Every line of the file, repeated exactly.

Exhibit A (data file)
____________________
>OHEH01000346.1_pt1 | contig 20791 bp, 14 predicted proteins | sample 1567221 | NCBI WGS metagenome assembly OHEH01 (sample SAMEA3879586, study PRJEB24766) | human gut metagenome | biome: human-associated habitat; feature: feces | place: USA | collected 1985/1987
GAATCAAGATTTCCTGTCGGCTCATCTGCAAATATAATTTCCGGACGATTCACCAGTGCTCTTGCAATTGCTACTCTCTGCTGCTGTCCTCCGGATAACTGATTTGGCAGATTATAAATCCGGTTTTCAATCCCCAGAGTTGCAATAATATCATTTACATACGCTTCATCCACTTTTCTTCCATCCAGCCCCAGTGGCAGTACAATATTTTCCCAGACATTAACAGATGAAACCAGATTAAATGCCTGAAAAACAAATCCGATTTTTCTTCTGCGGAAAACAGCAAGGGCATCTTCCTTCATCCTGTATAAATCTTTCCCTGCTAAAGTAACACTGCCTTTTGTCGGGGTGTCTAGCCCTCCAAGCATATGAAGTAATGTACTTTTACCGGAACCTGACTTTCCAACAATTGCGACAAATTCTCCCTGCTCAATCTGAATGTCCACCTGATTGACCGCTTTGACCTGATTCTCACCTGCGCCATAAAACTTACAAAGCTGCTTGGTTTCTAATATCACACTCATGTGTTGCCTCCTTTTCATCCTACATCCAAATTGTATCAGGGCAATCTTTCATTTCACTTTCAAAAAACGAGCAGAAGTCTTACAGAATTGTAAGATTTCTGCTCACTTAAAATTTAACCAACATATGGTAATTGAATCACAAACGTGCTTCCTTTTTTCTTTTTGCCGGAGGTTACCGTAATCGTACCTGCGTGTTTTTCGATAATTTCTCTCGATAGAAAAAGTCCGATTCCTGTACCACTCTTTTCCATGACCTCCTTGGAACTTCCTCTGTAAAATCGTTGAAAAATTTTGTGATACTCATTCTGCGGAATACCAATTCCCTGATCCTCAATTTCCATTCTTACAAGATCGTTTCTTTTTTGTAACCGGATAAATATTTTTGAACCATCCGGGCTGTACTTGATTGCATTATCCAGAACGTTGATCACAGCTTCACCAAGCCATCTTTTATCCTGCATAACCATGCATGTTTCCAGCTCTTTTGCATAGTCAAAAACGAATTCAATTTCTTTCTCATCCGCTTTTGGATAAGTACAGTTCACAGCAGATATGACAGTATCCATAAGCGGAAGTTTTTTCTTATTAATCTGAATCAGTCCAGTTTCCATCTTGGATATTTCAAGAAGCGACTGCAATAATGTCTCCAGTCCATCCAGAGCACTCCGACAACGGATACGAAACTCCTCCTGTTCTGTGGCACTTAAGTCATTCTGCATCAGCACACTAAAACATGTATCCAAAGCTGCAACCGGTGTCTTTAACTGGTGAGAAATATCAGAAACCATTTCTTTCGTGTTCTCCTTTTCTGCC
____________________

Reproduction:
>OHEH01000346.1_pt1 | contig 20791 bp, 14 predicted proteins | sample 1567221 | NCBI WGS metagenome assembly OHEH01 (sample SAMEA3879586, study PRJEB24766) | human gut metagenome | biome: human-associated habitat; feature: feces | place: USA | collected 1985/1987
GAATCAAGATTTCCTGTCGGCTCATCTGCAAATATAATTTCCGGACGATTCACCAGTGCTCTTGCAATTGCTACTCTCTGCTGCTGTCCTCCGGATAACTGATTTGGCAGATTATAAATCCGGTTTTCAATCCCCAGAGTTGCAATAATATCATTTACATACGCTTCATCCACTTTTCTTCCATCCAGCCCCAGTGGCAGTACAATATTTTCCCAGACATTAACAGATGAAACCAGATTAAATGCCTGAAAAACAAATCCGATTTTTCTTCTGCGGAAAACAGCAAGGGCATCTTCCTTCATCCTGTATAAATCTTTCCCTGCTAAAGTAACACTGCCTTTTGTCGGGGTGTCTAGCCCTCCAAGCATATGAAGTAATGTACTTTTACCGGAACCTGACTTTCCAACAATTGCGACAAATTCTCCCTGCTCAATCTGAATGTCCACCTGATTGACCGCTTTGACCTGATTCTCACCTGCGCCATAAAACTTACAAAGCTGCTTGGTTTCTAATATCACACTCATGTGTTGCCTCCTTTTCATCCTACATCCAAATTGTATCAGGGCAATCTTTCATTTCACTTTCAAAAAACGAGCAGAAGTCTTACAGAATTGTAAGATTTCTGCTCACTTAAAATTTAACCAACATATGGTAATTGAATCACAAACGTGCTTCCTTTTTTCTTTTTGCCGGAGGTTACCGTAATCGTACCTGCGTGTTTTTCGATAATTTCTCTCGATAGAAAAAGTCCGATTCCTGTACCACTCTTTTCCATGACCTCCTTGGAACTTCCTCTGTAAAATCGTTGAAAAATTTTGTGATACTCATTCTGCGGAATACCAATTCCCTGATCCTCAATTTCCATTCTTACAAGATCGTTTCTTTTTTGTAACCGGATAAATATTTTTGAACCATCCGGGCTGTACTTGATTGCATTATCCAGAACGTTGATCACAGCTTCACCAAGCCATCTTTTATCCTGCATAACCATGCATGTTTCCAGCTCTTTTGCATAGTCAAAAACGAATTCAATTTCTTTCTCATCCGCTTTTGGATAAGTACAGTTCACAGCAGATATGACAGTATCCATAAGCGGAAGTTTTTTCTTATTAATCTGAATCAGTCCAGTTTCCATCTTGGATATTTCAAGAAGCGACTGCAATAATGTCTCCAGTCCATCCAGAGCACTCCGACAACGGATACGAAACTCCTCCTGTTCTGTGGCACTTAAGTCATTCTGCATCAGCACACTAAAACATGTATCCAAAGCTGCAACCGGTGTCTTTAACTGGTGAGAAATATCAGAAACCATTTCTTTCGTGTTCTCCTTTTCTGCC